Instead the nightmare spell left a demoralised Haji Mnoga contemplating walking away from the game he loves.
The National League club were identified by Pompey as a suitable loan destination for the then 19-year-old to flourish through regular first-team football.
Arriving in August 2021, what actually unfolded was just a single first-team start in a total of seven outings for Andy Woodman’s side.
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Indeed, to compound Mnoga’s misery, he found himself turning out in the Suburban Football League for Bromley’s under-23 team.
His agony was eventually cut short, with Pompey facilitating his return two months early, before next sent out on a hugely-productive stay at Weymouth.
Now Mnoga has lifted the lid on the confidence-sapping Bromley experience which left him questioning his footballing future.
‘I just needed someone to just put their arm around me,’ he told The News.
‘I wasn't playing, I was away from home, away from my family. I had a lack of confidence and was questioning whether I was good enough to play that level – or whether I wanted to play football at all.
‘The previous season I’d made my Football League debut, there were a couple of appearances in Pompey’s first-team, now I was at Bromley asking myself whether I was good enough.
‘When I first joined Bromley, I thought they were quite fond of me. Maybe the opinion of the manager (Andy Woodman) changed, but the whole situation was a bit of politics.
‘I arrived on the last day of the transfer window, with their regular wing-back suspended for three games. I would start one match the whole time I was there, some weeks I wouldn’t even be in the squad.
‘I didn’t feel valued, people weren’t thinking about me. I doubt they even really cared to be honest.
‘I had a lot of conversations with the manager. He would say “You are going to ask me how to get in the team, aren’t you” and then tell me he didn’t know.
‘I stuck at it for a long time, trying to do my best, trying to get the most out of it. I would come on and play the last 5-10 minutes of games, felt I did well, then the following week wouldn’t be in the squad.
‘It was a roller coaster, up and down. I was contemplating whether I even wanted to play football anymore, that was how bad I was feeling.
‘I wasn’t playing games, I felt really low. It just wasn’t a good time. That’s why I give myself credit for turning it around at Weymouth.’
Danny Cowley had promised to find Mnoga 35 matches for the 2021-22 campaign.
Despite making his Pompey bow at the age of 16 in October 2018, the defensive prospect was short of first-team opportunities to aid his development.
There was a cameo outing for Bognor but, aged 19 last summer, his career progress craved a productive loan spell.
On the August 2021 transfer deadline day, Mnoga signed a new three-year Fratton Park deal – and was immediately loaned to Bromley until January.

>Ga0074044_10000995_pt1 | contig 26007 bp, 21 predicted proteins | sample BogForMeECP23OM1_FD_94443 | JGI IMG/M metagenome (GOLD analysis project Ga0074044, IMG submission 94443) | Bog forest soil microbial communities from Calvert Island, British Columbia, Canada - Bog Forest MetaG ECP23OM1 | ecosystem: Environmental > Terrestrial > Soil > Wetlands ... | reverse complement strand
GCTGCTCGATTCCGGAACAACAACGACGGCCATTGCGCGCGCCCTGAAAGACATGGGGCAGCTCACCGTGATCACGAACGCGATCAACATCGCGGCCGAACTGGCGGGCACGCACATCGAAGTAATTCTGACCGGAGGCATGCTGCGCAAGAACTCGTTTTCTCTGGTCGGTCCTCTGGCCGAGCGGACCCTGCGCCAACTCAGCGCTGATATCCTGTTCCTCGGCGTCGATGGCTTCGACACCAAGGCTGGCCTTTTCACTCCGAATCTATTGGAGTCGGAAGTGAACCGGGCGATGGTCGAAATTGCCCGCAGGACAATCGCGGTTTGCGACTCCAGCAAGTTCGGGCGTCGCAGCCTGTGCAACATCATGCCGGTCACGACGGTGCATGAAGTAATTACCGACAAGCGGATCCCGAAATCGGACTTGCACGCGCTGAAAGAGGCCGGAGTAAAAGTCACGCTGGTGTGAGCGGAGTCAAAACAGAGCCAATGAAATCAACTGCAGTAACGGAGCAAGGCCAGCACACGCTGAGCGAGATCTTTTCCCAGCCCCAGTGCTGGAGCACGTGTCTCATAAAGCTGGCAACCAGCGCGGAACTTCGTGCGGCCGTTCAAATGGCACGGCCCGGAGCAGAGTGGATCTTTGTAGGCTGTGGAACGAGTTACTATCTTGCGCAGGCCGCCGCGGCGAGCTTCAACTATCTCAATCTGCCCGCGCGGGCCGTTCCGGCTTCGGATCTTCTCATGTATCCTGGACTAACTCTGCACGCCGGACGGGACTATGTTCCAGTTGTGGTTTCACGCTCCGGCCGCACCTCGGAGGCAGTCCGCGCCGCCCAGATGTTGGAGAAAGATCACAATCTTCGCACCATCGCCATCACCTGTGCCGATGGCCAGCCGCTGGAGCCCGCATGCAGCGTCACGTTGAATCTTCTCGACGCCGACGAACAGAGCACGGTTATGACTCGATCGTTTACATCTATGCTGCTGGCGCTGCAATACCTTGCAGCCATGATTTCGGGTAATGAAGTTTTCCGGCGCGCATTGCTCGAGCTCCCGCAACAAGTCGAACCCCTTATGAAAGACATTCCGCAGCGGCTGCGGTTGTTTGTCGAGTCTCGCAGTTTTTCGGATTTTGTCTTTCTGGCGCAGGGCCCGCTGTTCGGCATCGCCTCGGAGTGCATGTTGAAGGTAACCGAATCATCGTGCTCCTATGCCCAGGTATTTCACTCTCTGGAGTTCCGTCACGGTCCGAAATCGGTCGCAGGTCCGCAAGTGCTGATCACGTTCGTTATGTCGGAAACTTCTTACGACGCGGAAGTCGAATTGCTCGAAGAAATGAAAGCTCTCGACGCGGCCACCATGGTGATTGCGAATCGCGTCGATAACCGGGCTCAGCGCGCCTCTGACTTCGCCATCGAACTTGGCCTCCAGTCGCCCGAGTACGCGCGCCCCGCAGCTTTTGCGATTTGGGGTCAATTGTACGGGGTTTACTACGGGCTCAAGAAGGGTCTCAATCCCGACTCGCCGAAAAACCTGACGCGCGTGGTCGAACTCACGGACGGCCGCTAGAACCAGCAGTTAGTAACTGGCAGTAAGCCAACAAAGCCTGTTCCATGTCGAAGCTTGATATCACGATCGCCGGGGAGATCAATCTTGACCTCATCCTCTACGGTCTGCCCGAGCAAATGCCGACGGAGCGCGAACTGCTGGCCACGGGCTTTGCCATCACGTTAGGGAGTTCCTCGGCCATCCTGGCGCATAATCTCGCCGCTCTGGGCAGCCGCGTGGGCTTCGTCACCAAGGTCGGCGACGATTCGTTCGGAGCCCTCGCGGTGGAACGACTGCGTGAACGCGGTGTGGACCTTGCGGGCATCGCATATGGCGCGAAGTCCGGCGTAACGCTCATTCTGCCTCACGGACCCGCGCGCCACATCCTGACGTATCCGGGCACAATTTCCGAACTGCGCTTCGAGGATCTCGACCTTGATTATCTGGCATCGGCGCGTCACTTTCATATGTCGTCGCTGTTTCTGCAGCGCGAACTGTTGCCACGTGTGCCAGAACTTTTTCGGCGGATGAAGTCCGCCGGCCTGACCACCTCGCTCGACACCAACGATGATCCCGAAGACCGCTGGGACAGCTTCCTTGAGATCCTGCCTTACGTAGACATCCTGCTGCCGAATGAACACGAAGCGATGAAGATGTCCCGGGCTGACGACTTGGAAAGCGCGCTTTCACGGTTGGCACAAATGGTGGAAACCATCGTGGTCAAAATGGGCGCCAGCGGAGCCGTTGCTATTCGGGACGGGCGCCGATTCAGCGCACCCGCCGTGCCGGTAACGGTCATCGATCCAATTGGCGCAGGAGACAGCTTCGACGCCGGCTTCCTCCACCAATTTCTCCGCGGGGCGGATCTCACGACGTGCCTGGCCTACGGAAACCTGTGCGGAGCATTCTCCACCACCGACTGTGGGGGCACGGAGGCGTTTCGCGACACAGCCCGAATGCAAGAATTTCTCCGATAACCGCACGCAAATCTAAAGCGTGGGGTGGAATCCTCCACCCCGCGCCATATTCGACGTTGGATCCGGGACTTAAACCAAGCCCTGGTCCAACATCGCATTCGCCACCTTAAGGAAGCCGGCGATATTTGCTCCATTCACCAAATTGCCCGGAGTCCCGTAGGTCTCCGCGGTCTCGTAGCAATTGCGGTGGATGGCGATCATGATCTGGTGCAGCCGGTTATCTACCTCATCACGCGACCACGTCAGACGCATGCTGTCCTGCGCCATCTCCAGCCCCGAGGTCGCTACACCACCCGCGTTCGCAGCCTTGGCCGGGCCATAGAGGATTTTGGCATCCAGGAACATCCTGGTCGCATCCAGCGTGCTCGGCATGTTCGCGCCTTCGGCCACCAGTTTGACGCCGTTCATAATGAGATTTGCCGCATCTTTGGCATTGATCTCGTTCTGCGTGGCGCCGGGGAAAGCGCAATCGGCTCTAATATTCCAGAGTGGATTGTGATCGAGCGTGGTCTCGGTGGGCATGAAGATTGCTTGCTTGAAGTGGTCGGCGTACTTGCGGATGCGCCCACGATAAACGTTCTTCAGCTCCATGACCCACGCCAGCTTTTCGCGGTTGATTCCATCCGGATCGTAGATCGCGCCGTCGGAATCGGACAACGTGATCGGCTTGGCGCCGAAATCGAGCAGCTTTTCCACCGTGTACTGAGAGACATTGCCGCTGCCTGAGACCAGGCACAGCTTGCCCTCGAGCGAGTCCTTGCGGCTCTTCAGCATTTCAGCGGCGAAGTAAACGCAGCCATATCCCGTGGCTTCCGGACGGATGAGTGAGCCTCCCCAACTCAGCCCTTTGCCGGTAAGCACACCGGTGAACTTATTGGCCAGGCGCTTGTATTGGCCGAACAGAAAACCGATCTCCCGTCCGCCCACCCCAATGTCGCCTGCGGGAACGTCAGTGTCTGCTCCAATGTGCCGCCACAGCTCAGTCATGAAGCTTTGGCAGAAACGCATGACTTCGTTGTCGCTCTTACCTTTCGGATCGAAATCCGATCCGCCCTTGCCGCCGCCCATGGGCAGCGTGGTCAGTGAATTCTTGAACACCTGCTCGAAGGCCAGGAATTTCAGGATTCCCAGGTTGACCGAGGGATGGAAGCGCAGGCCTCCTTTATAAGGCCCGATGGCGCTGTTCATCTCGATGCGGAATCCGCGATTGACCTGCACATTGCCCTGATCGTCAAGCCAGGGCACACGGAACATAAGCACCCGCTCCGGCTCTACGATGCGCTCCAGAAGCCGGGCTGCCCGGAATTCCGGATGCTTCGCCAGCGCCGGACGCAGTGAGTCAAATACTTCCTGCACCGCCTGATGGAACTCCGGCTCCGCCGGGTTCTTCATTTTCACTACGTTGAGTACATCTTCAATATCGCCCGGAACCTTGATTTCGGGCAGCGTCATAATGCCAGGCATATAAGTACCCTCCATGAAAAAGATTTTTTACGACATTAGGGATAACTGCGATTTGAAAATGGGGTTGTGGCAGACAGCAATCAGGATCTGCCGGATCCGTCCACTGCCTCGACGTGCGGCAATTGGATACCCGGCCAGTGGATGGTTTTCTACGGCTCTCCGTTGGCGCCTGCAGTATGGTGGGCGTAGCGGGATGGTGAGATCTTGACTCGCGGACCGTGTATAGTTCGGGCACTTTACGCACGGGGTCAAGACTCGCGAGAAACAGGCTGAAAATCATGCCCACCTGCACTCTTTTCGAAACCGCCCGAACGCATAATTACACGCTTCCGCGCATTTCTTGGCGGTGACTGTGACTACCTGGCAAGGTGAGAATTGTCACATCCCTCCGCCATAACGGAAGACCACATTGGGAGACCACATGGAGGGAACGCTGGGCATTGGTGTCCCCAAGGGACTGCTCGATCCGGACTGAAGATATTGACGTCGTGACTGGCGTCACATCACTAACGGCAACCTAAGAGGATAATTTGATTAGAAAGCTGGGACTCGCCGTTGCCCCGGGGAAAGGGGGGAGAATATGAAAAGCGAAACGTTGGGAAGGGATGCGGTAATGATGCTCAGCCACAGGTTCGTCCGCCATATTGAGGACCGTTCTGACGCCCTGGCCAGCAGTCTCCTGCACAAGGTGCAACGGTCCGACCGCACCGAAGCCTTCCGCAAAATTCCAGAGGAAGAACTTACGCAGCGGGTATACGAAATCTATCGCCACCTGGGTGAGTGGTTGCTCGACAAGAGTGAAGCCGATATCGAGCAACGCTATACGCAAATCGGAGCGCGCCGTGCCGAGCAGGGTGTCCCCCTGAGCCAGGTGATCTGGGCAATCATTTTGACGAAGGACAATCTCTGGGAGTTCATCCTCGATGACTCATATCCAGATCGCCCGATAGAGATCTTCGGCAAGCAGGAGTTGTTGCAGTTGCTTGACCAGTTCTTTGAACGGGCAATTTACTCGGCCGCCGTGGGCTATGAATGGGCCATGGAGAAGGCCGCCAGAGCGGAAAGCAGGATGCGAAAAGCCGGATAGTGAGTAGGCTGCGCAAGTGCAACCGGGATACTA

He added: ‘People remember my tackle for Bromley in the FA Cup against Rotherham in November 2021. It was a bad one and I deserved to be sent off.
‘At the time I was down in the dumps. It would have been hard for me to climb out of where I was and then be able to play a 90-minute game of football and actually perform well.
‘I stayed in digs at Bromley and, to be fair, my host family were really nice. They’d had a lot of players come in over the years so understand how it gets. There were two players living there, both not playing, so we came home grumpy and they put their arms around us.
‘When football is going well, you don’t think about being away from home. It’s when it’s not going well that it’s the problem.
‘I am really close to my mum, I live with her in Portsmouth, just me and her, so missing that at the age of 20 can creep into it a little.
‘Bromley is 90 minutes away, so I ended up coming home all the time. I didn’t want to be there anymore. An hour-and-a-half is not the worst, you can commute.
‘There were times when I found out I wasn’t in the squad and drove home without watching the game, that’s the place I was in.
‘When you’re not enjoying football, you don’t really want to be around it the same way. It’s the same when you’re injured. You come into the training ground, watching everyone do what you want to do – but can’t.
‘I never received any negative backlash from driving back after not being selected, the (Bromley) manager never spoke to me to ask “Why are you doing that?” or anything like that.
‘I don’t think he was bothered really. Some managers care, some managers don’t. I’m sure if he had a problem with it then he could have said something.
‘My actions are not something I regret because mentally I needed an escape from being around it, watching the games is not nice when you want to be playing.
‘It was the environment, I didn’t want to be there. The best thing for me was coming back to Pompey to train because I just didn’t want to be at Bromley.
‘During my time at Weymouth, there was one match when I wasn’t named in the squad. They wanted to have a look at other players whose contracts were coming up for renewal.
‘However, I instead went to watch with my missus and mates. I was enjoying the environment.
‘I did play a couple of under-23s games for Bromley and enjoyed them. The under-23 lads were good footballers and good people, the coaches were really nice as well.